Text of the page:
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A course for convenience sake

Buddhist Studies is a hit among students politicians, though no one seems to take it seriously.

delhi Updated: Sep 14, 2012 00:28 IST
Namya Sinha

What is the most sought after course by student politicians in Delhi University (DU)? It is Masters in Buddhist Studies. In the Delhi University Students’ Union (DUSU) elections held last year, 3 out of the 8 candidates from the major parties of Akhil Bhartiya Vidyarthi Parishad (ABVP) and National Students Union of India (NSUI) were students of this course. This year also some of the candidates are studying in this course. “It has to be the most popular course with students wanting to be a part of student political parties or fight the election. This year as well out of the 11 candidates, who had given their names for election to fight from our side, four were pursuing MA in Buddhist studies,” says Amrishranjan Pandey, of NSUI. “However this year have we have not taken a single candidate from that course,” he further says.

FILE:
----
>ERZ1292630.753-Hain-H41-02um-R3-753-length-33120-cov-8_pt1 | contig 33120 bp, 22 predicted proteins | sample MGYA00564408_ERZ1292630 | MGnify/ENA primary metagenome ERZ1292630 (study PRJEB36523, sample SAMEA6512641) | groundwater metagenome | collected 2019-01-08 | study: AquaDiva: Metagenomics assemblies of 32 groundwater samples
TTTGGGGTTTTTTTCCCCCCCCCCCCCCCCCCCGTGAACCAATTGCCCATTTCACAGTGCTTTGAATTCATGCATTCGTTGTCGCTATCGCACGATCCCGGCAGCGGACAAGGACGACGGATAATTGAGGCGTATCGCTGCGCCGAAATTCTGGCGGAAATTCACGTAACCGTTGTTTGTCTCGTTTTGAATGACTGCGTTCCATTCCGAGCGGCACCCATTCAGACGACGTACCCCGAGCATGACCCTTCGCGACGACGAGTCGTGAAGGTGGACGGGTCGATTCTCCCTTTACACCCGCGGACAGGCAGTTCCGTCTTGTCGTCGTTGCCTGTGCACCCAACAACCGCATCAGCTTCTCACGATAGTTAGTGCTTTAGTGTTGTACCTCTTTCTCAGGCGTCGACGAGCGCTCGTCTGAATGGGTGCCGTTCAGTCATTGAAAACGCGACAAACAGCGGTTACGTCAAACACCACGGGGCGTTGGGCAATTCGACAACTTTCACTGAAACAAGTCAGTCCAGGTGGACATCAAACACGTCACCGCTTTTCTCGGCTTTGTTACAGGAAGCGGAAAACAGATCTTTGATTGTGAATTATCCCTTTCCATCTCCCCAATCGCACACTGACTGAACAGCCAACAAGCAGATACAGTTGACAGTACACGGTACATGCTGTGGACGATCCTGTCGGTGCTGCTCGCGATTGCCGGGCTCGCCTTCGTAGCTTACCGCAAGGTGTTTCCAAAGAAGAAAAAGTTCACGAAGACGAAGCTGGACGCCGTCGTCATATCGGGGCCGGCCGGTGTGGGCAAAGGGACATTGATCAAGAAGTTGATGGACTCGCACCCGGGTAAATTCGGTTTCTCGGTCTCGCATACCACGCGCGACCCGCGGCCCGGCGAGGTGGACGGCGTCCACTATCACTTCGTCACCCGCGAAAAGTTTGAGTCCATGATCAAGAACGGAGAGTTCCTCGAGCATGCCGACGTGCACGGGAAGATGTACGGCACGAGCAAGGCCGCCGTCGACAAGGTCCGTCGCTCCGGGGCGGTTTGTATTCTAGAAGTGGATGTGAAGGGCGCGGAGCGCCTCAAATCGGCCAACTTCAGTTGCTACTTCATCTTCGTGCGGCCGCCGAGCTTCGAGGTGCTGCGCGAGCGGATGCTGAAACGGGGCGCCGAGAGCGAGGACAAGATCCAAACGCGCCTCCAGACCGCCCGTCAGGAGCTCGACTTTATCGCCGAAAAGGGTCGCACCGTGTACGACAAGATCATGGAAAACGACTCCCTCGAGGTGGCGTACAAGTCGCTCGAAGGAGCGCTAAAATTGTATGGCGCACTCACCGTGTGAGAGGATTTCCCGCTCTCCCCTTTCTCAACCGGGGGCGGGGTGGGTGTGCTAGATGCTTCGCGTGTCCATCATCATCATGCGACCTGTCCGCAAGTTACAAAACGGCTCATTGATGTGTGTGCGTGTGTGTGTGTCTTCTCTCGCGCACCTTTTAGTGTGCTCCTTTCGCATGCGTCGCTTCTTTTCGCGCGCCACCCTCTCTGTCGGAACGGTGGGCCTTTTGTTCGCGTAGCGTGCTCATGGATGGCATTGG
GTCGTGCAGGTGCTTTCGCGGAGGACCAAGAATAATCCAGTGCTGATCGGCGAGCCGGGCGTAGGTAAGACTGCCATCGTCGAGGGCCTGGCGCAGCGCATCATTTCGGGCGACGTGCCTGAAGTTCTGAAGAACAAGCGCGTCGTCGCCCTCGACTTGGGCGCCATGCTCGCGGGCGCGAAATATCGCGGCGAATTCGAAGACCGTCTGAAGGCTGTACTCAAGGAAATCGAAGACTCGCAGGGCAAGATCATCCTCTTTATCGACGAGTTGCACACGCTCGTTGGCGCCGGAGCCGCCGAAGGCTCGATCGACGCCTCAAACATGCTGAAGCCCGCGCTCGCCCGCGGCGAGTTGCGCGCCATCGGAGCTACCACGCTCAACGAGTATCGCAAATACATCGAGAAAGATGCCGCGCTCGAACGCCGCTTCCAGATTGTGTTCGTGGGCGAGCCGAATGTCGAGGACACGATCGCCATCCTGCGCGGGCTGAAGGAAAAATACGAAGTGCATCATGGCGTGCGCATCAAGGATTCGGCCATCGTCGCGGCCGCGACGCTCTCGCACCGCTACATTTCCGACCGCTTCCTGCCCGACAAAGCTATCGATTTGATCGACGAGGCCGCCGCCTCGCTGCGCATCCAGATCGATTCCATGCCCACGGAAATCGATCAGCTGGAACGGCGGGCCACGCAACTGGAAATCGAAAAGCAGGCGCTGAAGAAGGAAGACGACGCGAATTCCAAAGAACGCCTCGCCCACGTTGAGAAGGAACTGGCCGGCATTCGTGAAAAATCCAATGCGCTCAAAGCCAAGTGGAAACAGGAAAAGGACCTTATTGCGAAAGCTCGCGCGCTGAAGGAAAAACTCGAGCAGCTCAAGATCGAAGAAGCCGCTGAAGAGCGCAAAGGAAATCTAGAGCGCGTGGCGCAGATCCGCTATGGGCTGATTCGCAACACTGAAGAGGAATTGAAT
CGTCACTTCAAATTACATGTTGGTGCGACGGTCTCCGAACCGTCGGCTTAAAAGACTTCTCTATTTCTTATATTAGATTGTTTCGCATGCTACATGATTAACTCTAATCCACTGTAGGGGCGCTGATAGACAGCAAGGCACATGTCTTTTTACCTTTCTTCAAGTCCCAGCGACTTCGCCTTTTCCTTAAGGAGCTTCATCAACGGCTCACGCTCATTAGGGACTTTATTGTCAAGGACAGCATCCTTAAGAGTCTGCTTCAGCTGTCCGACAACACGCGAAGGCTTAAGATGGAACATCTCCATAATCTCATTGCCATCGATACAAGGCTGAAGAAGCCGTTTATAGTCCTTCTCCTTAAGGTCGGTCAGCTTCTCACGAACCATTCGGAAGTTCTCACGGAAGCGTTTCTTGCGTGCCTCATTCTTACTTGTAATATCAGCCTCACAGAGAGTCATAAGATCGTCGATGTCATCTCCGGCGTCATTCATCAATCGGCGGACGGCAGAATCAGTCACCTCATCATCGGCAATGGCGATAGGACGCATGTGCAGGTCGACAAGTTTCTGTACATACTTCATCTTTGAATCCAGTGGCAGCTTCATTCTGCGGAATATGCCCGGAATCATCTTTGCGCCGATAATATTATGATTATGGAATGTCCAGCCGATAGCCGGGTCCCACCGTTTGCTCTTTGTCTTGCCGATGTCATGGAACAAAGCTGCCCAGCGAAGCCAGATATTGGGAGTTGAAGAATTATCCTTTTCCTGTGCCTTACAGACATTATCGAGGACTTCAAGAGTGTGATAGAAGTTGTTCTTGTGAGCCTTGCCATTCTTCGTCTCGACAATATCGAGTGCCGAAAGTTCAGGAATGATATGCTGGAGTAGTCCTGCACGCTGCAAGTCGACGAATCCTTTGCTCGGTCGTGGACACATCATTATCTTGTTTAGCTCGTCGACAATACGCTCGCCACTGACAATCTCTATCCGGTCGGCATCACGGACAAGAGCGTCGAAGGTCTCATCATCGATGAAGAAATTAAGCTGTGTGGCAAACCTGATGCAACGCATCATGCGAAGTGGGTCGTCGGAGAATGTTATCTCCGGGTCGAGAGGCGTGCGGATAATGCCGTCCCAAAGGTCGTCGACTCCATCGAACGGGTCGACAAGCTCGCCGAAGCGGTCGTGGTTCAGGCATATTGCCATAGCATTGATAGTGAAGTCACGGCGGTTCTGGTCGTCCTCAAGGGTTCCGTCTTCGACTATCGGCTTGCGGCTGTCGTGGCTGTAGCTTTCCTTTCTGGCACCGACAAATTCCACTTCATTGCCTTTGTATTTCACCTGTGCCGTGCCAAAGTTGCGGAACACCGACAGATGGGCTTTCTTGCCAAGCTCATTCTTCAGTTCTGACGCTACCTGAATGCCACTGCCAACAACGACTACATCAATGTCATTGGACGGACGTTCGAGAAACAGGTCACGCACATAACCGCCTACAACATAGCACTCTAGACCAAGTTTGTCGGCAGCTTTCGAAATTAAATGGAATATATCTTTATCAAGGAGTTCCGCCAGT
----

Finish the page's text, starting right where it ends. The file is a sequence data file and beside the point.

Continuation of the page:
“I have also taken admission in Buddhist Studies this year. It is easy to take admission in it as the seats are empty. It helps in being a part of DU, which is needed for my work. Even though most students don’t come for classes, I have always submitted all my assignments,” says Rohit Chahal, State Secretray ABVP Delhi. ABVP’s final panel also has just 1 candidate who is a student of MA in Buddhist Studies. Faculty members are not happy. “Students who are least interested in studying this course take admission. They are just interested in being a part of it because they have to fight the elections or be involved in student politics in some way or the other,” says Prof. KTS Sarao (Head), Department of Buddhist Studies.